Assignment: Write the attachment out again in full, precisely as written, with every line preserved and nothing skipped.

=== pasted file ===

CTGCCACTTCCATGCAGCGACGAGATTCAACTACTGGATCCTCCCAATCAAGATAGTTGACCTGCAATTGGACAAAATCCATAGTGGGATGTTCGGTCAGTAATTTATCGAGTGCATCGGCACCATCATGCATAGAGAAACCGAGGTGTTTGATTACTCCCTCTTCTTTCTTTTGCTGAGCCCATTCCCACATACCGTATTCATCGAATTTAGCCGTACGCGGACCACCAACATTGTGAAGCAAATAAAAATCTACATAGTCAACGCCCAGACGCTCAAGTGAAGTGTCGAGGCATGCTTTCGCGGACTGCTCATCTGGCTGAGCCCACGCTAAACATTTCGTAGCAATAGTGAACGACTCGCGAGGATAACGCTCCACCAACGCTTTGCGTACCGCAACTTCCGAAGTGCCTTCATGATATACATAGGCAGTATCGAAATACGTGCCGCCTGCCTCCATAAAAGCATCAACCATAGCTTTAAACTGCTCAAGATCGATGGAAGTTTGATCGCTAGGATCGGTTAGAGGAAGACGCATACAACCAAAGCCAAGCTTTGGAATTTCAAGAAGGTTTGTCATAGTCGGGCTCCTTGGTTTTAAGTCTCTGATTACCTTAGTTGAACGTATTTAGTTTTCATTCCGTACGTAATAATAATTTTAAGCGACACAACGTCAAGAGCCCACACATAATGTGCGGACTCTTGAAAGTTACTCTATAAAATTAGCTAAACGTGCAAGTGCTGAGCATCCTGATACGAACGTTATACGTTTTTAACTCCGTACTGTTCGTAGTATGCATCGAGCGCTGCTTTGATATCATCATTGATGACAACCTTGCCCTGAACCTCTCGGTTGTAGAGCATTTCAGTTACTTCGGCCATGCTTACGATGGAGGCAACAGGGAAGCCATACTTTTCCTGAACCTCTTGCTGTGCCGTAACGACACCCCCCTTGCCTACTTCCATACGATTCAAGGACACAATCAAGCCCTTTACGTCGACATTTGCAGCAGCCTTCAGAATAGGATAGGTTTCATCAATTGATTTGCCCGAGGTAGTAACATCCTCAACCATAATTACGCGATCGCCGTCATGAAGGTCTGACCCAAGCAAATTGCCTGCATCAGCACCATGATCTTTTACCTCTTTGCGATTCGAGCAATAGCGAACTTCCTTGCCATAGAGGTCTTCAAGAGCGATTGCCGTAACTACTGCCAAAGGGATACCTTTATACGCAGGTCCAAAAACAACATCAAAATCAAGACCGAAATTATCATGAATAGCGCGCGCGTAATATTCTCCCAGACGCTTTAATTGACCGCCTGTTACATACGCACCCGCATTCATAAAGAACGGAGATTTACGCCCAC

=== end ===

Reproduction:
CTGCCACTTCCATGCAGCGACGAGATTCAACTACTGGATCCTCCCAATCAAGATAGTTGACCTGCAATTGGACAAAATCCATAGTGGGATGTTCGGTCAGTAATTTATCGAGTGCATCGGCACCATCATGCATAGAGAAACCGAGGTGTTTGATTACTCCCTCTTCTTTCTTTTGCTGAGCCCATTCCCACATACCGTATTCATCGAATTTAGCCGTACGCGGACCACCAACATTGTGAAGCAAATAAAAATCTACATAGTCAACGCCCAGACGCTCAAGTGAAGTGTCGAGGCATGCTTTCGCGGACTGCTCATCTGGCTGAGCCCACGCTAAACATTTCGTAGCAATAGTGAACGACTCGCGAGGATAACGCTCCACCAACGCTTTGCGTACCGCAACTTCCGAAGTGCCTTCATGATATACATAGGCAGTATCGAAATACGTGCCGCCTGCCTCCATAAAAGCATCAACCATAGCTTTAAACTGCTCAAGATCGATGGAAGTTTGATCGCTAGGATCGGTTAGAGGAAGACGCATACAACCAAAGCCAAGCTTTGGAATTTCAAGAAGGTTTGTCATAGTCGGGCTCCTTGGTTTTAAGTCTCTGATTACCTTAGTTGAACGTATTTAGTTTTCATTCCGTACGTAATAATAATTTTAAGCGACACAACGTCAAGAGCCCACACATAATGTGCGGACTCTTGAAAGTTACTCTATAAAATTAGCTAAACGTGCAAGTGCTGAGCATCCTGATACGAACGTTATACGTTTTTAACTCCGTACTGTTCGTAGTATGCATCGAGCGCTGCTTTGATATCATCATTGATGACAACCTTGCCCTGAACCTCTCGGTTGTAGAGCATTTCAGTTACTTCGGCCATGCTTACGATGGAGGCAACAGGGAAGCCATACTTTTCCTGAACCTCTTGCTGTGCCGTAACGACACCCCCCTTGCCTACTTCCATACGATTCAAGGACACAATCAAGCCCTTTACGTCGACATTTGCAGCAGCCTTCAGAATAGGATAGGTTTCATCAATTGATTTGCCCGAGGTAGTAACATCCTCAACCATAATTACGCGATCGCCGTCATGAAGGTCTGACCCAAGCAAATTGCCTGCATCAGCACCATGATCTTTTACCTCTTTGCGATTCGAGCAATAGCGAACTTCCTTGCCATAGAGGTCTTCAAGAGCGATTGCCGTAACTACTGCCAAAGGGATACCTTTATACGCAGGTCCAAAAACAACATCAAAATCAAGACCGAAATTATCATGAATAGCGCGCGCGTAATATTCTCCCAGACGCTTTAATTGACCGCCTGTTACATACGCACCCGCATTCATAAAGAACGGAGATTTACGCCCAC